Various versions of this bright yellow benchtop tool have been around for ages, and they’ve proved themselves to be venerable performers. Aside from a few changes in its body trim, the DW734 isn’t significantly different than the model DW733 that preceded it, which brings to mind the saying “if it ain’t broke, don’t fix it.” The highest-priced model in the test, the DeWalt has an extensive feature set which includes nearly every bell and whistle mentioned in this article, including a unique-to-the-group carriage head lock which secures the motor/cutterhead assembly to the unit’s four posts, for greater stability during planing. At 80 pounds, the DW734 is the heaviest of the five planers and, unfortunately, you feel every ounce when lifting the unit using its slide-out bent steel carrying handles — they’re hard on the fingers.
Among the DW734’s better features, I really liked the depth-of-cut indicator mounted on the front of the motor unit. Sliding a board under the indicator and lowering the planer’s head lets you see exactly how deep a cut the planer will take. This saves the trouble of checking the board’s thickness with a tape or caliper, then setting cutting depth via the scale and cursor mounted on the front of the tool. The DeWalt also features a handy rotating turret stop that lets you quickly set 1/4″, 1/2″ and 3/4″ cutting depths. I found them to be pretty accurate, and they can be fine-tuned as necessary.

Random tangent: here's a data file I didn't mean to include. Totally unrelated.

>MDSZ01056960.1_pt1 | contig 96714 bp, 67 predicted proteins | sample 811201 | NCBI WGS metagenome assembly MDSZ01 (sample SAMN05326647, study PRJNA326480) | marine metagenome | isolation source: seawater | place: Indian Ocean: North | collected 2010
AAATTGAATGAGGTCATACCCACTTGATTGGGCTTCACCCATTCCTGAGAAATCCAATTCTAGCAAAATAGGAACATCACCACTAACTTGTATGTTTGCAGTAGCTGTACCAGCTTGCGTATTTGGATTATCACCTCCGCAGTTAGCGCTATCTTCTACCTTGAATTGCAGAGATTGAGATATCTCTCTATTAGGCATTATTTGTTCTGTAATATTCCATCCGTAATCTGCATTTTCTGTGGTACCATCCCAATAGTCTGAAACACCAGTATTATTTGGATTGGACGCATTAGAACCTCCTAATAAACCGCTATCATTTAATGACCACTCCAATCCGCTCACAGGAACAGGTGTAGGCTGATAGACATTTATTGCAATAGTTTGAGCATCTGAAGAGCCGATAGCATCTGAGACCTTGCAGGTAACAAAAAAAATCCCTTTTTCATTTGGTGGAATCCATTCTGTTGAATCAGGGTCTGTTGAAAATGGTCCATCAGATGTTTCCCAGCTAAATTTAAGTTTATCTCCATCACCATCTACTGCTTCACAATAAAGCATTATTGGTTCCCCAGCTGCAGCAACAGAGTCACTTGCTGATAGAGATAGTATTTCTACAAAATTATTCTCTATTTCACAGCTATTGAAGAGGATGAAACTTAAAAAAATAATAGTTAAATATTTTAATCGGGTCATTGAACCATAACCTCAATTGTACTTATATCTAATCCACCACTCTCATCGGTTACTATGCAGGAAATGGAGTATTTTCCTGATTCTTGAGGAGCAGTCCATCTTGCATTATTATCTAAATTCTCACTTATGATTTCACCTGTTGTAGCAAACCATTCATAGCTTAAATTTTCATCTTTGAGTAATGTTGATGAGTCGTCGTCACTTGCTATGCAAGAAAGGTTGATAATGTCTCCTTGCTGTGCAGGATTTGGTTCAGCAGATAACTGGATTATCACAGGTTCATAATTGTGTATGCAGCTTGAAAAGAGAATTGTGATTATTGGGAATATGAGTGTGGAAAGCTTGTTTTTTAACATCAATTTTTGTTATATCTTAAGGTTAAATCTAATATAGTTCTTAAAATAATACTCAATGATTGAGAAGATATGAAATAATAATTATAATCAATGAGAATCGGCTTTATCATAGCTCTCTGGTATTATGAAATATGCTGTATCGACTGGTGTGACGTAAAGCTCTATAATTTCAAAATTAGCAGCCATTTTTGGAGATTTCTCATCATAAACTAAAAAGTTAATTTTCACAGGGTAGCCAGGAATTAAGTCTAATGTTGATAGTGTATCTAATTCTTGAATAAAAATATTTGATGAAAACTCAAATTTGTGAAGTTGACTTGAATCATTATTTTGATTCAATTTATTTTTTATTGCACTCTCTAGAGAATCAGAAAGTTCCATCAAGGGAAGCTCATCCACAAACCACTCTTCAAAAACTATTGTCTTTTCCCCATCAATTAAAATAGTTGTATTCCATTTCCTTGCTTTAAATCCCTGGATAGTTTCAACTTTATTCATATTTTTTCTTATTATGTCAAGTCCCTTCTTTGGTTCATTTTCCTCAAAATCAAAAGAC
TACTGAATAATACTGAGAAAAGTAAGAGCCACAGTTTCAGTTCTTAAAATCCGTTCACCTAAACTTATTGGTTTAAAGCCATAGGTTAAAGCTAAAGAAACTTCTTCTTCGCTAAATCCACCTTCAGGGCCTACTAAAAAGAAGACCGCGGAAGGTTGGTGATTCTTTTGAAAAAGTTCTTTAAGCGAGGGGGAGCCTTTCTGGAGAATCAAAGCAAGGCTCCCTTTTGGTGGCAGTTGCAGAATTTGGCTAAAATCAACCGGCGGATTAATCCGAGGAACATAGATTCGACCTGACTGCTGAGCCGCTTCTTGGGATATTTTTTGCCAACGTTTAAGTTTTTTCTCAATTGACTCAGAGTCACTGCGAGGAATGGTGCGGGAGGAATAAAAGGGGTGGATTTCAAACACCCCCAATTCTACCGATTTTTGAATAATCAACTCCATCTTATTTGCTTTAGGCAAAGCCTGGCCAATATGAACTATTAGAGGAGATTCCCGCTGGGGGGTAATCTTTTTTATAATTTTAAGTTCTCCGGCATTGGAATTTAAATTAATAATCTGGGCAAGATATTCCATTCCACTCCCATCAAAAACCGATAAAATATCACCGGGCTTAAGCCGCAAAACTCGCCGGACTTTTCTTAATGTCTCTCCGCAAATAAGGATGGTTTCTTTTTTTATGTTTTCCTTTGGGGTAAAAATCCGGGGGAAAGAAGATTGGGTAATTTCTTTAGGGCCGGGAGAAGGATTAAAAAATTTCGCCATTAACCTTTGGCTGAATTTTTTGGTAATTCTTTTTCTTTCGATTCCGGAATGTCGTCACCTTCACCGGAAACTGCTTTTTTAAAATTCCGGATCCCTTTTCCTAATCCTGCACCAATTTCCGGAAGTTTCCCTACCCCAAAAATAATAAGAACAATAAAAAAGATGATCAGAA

To see how much power the DeWalt’s 15-amp motor had on tap, I ran some passes on a few heavy birch planks. The machine thicknessed this dense wood without fuss, slowing only very slightly when I dialed in a maximum-depth cut. The DeWalt has a very good motor-fan-assisted dust hood with a 4″ port (a 2-1⁄2″ hose adapter is included). Although the hood doesn’t convert to a chip deflector like the hoods on the RIDGID and Ryobi do, the DeWalt’s fan had no trouble blowing chips out the port when no vacuum hose was connected.
Like the RIDGID, the DeWalt features a three-knife cutterhead. All five planers in this article feed stock at the same rate of 26 feet per minute, but at this rate, three knives take more cuts per inch than two knives do — 92 for the RIDGID, 96 for the DeWalt. More cuts per inch produce a cleaner surface with less tearout, especially on boards with squirrelly, interlocked or highly figured grain. The DeWalt actually produced the smoothest surfaces in the test and, surprisingly, did so even with its carriage head lock disengaged.
For knife changes, the DeWalt’s automatic carriage lock functioned well. However, it does take more time to change three knives than it does to change two on the lower priced models (plus, three-knife replacement sets are more expensive). The DW734 comes with a very nice wrench that doubles as a magnetic knife removing tool that stores on board the planer. Just don’t lose the tool, as the screws that secure the knives have torque drive heads — not as common as the Allen-head screws used on other planers.